the Communist Party in bed with right-wing Liberals. The statements of 
the Communist Party of Colombia left no doubt as to their loyalties. In 
their newspaper, they declared in 1937: "Our post is at the side of the 
reformist government of López [Pumarejo] . . . Today we are not 
subversives. The only subversives are the falangist Conservatives. We 
Communists aspire to become the champions of order and peace."

Despite the CP's fondest hopes, order and peace were impossible. When 
Gaitán's wing of the party won control of the Colombian congress in 
1947, working class strikes and protests broke out in the cities and 
land seizures intensified in the countryside. The masses felt emboldened 
by the populist victory. Right wing paramilitaries lashed back at the 
popular movement and political violence would claim 14,000 lives by the 
end of the year. On February 7, 1948 Gaitán led a silent protest of 
100,000 people through the streets of Bogotá and delivered a speech for 
peace. Two months later, he was assassinated, thus setting off "La 
Violencia," described succinctly by Eduardo Galeano:

"The violence began with a confrontation between Liberal and 
Conservative parties, but the dynamic of class hostilities steadily 
sharpened its class-struggle character. The Liberal leader Jorge Eliecer 
Gaitán--known half contemptuously and half fearfully to his own party's 
oligarchy as "The Wolf" or "The Idiot"--had won great popular prestige 
and threatened the established order. When he was shot dead, the 
hurricane was unleashed. First the spontaneous bogotazo--an 
uncontrollable human tide in the streets of the capital; then the 
violence spread to the countryside, where bands organized by the 
Conservatives had for some time been sowing terror. The bitter taste of 
hatred, long in the peasants' mouths, provoked an explosion; the 
government sent police and soldiers to cut off testicles, slash pregnant 
women's bellies, and throw babies in the air to catch on bayonet 
points--the order of the day being 'don't leave even the seed.' Liberal 
Party sages shut themselves in their homes, never abandoning their good 
manners and the gentlemanly tone of their manifestos, or went into exile 
abroad. It was a war of incredible cruelty and it became worse as it 
went on, feeding the lust for vengeance. New ways of killing came into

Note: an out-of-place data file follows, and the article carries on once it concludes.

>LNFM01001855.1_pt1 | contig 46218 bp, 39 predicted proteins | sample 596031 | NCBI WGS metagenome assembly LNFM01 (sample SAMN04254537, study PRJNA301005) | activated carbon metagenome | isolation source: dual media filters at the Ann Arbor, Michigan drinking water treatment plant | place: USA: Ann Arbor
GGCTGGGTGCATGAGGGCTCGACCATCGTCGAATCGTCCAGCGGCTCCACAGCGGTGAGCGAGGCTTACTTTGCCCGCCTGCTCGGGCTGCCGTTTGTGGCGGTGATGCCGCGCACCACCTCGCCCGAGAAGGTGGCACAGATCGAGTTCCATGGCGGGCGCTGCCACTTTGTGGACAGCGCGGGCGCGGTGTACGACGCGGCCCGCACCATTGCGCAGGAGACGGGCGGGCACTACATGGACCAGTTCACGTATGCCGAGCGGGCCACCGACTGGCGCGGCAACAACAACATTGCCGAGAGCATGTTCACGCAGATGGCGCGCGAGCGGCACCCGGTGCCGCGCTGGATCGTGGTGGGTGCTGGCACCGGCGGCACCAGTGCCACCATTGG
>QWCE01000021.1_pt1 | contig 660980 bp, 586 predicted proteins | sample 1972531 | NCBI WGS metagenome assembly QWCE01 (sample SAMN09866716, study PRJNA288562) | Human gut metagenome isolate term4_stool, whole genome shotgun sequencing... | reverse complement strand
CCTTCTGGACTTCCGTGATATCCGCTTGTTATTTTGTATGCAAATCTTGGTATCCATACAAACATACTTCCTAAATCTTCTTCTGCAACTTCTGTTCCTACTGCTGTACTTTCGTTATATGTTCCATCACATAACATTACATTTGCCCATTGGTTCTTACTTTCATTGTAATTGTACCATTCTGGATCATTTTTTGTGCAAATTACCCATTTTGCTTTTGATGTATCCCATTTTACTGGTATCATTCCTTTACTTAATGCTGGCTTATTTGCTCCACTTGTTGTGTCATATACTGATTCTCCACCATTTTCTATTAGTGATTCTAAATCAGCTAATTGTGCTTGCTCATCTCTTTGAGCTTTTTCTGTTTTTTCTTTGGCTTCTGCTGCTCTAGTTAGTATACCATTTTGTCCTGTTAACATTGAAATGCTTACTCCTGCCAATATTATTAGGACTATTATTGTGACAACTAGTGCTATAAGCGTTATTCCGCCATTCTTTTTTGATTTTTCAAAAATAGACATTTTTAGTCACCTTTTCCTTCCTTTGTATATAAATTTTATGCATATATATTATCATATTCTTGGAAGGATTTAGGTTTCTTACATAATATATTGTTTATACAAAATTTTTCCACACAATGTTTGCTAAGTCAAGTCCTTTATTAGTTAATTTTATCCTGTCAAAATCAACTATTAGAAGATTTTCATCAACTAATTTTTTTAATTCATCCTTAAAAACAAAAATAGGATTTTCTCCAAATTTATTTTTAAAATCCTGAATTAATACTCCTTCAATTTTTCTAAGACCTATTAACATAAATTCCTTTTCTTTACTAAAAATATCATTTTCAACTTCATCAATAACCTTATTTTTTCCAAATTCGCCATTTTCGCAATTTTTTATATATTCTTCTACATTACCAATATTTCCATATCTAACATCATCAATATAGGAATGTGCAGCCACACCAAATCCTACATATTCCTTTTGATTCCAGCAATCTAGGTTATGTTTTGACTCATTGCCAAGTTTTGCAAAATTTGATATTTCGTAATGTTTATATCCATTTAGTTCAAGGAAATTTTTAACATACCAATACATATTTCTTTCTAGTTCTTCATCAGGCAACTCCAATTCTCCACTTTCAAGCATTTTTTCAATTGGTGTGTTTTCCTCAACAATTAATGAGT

vogue: the corte corbata, for example, left the tongue hanging from the 
neck. Rape, arson, and plunder went on and on; people were quartered or 
burned alive, skinned or slowly cut in pieces; troops razed villages and 
plantations and rivers ran red with blood. Bandits spared lives in 
exchange for tribute, in money or loads of coffee, and the repressive 
forces expelled and pursued innumerable families, who fled to seek 
refuge in the mountains. Women gave birth in the woods. The first 
guerrilla leaders, determined to take revenge but without clear 
political vision, took to destroying for destruction's sake, letting off 
blood and steam without purpose."

This counter-revolution resulted in the murder of 300,000 people, one of 
the great bloodbaths of Latin American history. Was this bloodbath 
necessary? One of the things that is difficult to gauge in Colombia is 
the extent to which such excesses are a function of bourgeois 
"over-corrections" such as the kind that ideological frenzy often leads 
to. Would Colombia have been better off if the Conservatives had been 
open to the idea of allowing Gaitán's populism to prevail? Certainly he 
did not intend to abolish the capitalist system, but only to eradicate 
some of the more glaring injustices. In this, he was no different than 
Guatemala's Arbenz, or any other middle-class reformer who has emerged 
in the past half-century. Suffice it to say that right-wing 
anticommunism involves a level of fanaticism that once unleashed is 
difficult to bottle back up like a genie. When the history of this 
barbarian epoch is finally written, anticommunist fundamentalism will be 
recorded as much more demonic and violent than anything ever encountered 
in the middle ages.

full: 
http://www.columbia.edu/~lnp3/mydocs/state_and_revolution/revolution_in_colombia_part_one.htm